One of the main sticking points of the initiative is to what extent Swiss-based firms can be made liable for damages caused by their practices.

There is disagreement notably over whether all Swiss small- and medium-sized companies would fall under the same legislation as multinationals headquartered in Switzerland.

Another open question is how the proposed law will be implemented by companies abroad which are under the control of – but not owned by – a Swiss-based firm. Equally controversial is the so-called reversal of evidence. This is the principle whereby a firm accused of a rights violation has to credibly prove they have taken adequate steps to be exempted from liability.

Experts say these points might well end up at the centre of future political debates in Switzerland if the initiative passes at the ballot box, as it would be up to parliament to hammer out detailed legislation to implement the initiative.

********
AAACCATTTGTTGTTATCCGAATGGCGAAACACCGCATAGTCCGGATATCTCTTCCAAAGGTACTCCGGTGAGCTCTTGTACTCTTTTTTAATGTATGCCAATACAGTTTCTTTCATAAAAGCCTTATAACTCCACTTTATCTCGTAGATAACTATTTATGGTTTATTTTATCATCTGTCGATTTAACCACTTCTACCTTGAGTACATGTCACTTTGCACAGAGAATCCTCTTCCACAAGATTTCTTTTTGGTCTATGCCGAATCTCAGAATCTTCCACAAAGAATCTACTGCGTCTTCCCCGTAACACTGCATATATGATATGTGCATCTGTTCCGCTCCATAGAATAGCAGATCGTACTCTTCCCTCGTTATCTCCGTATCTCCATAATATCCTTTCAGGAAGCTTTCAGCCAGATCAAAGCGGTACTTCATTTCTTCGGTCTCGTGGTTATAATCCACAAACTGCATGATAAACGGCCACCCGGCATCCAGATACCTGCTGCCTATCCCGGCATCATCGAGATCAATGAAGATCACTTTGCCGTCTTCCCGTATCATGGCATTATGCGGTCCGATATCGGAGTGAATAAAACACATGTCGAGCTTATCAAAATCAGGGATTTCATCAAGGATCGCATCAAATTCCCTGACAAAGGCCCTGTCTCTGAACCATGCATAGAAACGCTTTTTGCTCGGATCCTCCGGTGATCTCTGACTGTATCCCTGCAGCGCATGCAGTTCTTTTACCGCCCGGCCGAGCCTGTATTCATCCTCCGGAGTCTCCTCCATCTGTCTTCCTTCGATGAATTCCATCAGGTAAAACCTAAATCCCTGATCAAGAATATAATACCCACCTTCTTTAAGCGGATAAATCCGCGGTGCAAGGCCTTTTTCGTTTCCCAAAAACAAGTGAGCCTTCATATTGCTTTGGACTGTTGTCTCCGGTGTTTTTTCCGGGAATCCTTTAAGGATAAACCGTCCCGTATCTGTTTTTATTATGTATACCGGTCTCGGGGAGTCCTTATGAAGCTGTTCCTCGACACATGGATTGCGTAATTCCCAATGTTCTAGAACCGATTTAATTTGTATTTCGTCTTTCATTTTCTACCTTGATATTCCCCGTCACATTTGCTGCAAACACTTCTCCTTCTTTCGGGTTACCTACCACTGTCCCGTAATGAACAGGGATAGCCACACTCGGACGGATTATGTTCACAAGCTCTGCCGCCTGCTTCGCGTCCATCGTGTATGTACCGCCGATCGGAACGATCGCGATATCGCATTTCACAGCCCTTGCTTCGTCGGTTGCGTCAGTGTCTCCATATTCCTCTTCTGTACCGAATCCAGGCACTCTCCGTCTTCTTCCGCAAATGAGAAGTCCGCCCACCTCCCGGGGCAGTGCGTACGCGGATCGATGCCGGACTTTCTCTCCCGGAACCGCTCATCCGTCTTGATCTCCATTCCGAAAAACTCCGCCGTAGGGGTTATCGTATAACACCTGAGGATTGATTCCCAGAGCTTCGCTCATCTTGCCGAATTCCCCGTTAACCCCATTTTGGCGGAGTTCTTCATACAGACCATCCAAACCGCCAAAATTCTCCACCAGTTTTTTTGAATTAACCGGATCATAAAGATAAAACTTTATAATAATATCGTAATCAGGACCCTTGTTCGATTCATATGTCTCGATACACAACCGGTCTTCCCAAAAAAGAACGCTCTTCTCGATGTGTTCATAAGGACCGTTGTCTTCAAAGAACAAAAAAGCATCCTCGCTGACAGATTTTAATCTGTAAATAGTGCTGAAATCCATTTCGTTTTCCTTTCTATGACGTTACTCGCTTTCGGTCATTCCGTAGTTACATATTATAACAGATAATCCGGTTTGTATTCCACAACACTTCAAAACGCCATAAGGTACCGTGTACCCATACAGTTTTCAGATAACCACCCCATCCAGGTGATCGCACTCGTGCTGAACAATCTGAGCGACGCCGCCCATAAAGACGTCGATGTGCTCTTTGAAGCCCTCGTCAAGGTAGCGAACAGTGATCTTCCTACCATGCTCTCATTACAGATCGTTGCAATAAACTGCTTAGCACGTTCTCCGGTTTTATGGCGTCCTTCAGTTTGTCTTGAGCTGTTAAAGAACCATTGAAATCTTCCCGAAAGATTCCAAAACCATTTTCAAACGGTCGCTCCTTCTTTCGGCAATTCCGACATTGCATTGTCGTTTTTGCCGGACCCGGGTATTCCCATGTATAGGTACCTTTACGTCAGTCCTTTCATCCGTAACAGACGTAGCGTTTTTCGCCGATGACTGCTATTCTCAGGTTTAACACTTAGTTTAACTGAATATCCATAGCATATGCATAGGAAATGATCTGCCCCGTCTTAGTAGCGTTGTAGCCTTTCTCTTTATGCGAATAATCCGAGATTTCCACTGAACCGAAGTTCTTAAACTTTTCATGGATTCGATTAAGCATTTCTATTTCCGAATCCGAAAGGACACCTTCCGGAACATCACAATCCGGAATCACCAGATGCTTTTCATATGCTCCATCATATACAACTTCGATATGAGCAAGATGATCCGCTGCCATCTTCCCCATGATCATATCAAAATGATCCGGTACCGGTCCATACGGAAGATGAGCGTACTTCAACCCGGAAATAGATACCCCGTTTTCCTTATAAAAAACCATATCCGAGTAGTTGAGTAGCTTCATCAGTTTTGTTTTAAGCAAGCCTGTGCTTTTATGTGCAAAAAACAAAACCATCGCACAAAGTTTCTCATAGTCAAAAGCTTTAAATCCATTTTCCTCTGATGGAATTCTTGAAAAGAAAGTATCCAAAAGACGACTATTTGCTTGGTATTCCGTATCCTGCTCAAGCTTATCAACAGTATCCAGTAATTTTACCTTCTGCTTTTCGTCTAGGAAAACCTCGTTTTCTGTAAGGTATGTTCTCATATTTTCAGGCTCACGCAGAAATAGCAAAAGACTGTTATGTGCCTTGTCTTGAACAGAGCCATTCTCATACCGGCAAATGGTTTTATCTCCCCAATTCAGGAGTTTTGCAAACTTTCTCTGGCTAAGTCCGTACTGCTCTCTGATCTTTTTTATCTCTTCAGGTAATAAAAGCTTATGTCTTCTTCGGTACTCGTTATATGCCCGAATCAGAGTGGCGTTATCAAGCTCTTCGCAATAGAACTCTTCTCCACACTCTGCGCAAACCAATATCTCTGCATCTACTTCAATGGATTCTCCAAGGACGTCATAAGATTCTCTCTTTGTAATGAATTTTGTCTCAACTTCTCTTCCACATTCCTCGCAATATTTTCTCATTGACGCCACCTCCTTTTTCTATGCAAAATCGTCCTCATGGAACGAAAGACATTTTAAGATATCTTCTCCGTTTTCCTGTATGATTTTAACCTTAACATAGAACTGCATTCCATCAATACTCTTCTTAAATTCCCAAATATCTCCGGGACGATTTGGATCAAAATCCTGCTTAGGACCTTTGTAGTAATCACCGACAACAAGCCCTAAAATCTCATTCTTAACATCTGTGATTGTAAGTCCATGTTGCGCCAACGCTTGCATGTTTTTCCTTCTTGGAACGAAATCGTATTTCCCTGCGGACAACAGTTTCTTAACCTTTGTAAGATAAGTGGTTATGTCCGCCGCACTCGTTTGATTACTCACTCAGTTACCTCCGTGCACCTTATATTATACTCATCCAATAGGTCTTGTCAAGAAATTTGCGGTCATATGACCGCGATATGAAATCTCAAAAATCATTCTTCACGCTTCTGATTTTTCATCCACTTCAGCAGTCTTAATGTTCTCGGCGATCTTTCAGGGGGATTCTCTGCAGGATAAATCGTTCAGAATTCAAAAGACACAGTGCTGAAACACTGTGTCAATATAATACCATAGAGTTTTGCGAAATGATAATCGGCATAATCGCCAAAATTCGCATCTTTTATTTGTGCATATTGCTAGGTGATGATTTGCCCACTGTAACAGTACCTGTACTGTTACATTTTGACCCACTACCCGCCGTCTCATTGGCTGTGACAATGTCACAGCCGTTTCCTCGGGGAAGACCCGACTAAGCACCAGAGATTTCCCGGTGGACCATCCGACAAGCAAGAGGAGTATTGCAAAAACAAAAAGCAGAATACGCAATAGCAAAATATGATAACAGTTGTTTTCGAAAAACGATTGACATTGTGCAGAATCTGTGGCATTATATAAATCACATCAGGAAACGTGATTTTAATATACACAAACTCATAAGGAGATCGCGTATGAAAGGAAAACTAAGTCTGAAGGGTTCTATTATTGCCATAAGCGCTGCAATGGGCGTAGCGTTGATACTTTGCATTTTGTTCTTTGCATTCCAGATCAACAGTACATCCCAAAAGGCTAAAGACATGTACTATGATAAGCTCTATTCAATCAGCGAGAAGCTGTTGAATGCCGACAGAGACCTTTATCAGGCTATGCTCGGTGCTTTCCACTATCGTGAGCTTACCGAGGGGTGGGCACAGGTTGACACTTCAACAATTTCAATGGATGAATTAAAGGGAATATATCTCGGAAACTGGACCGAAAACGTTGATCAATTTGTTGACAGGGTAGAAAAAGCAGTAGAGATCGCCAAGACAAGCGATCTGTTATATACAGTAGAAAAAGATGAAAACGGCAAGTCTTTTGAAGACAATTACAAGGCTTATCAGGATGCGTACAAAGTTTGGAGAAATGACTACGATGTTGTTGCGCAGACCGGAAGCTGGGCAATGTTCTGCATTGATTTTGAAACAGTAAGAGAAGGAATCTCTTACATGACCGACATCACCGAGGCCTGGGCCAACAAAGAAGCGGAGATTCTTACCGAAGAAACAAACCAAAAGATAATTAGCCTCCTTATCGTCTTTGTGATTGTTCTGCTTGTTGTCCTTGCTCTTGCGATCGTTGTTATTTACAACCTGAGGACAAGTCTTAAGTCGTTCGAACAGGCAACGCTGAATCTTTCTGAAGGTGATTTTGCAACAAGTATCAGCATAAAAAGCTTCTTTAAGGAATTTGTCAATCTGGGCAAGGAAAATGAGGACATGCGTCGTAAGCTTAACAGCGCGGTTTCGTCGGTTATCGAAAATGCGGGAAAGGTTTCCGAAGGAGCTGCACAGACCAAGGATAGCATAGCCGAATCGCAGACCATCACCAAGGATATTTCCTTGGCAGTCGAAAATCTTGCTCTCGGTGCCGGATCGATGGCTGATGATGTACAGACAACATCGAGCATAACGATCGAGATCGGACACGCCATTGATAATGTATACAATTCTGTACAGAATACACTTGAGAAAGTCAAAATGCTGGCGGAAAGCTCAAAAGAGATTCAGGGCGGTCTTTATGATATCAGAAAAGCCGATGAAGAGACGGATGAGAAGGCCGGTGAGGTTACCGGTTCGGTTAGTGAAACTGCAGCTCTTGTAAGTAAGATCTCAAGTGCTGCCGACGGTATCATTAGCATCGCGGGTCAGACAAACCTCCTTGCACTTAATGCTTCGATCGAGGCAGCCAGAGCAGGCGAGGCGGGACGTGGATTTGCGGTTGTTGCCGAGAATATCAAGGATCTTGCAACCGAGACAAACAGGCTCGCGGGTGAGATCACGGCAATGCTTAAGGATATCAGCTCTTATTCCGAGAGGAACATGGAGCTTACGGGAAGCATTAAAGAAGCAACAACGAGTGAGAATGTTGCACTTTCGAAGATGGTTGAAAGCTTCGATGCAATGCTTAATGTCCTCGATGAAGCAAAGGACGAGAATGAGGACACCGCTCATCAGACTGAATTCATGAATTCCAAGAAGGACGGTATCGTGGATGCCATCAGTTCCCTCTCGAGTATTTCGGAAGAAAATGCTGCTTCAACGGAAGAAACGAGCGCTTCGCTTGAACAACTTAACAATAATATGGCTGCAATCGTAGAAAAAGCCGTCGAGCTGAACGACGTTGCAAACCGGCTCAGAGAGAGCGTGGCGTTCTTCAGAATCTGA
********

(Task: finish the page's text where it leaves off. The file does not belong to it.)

Parliament has already approved a watered-down legal amendment on corporate responsibility if the initiative is rejected.

What are the main arguments for and against?

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Supporters say numerous cases of corporate injustice abroad – ranging from catastrophic working conditions to failure to protect the environment – by Swiss-based firms, particularly in the commodities sector, make action inevitable.

They say Swiss companies have a moral obligation to adhere to principles on business and human rights adopted by the United Nations in 2011.

Non-binding agreements and national awareness campaigns are not sufficient, the initiative campaigners argue.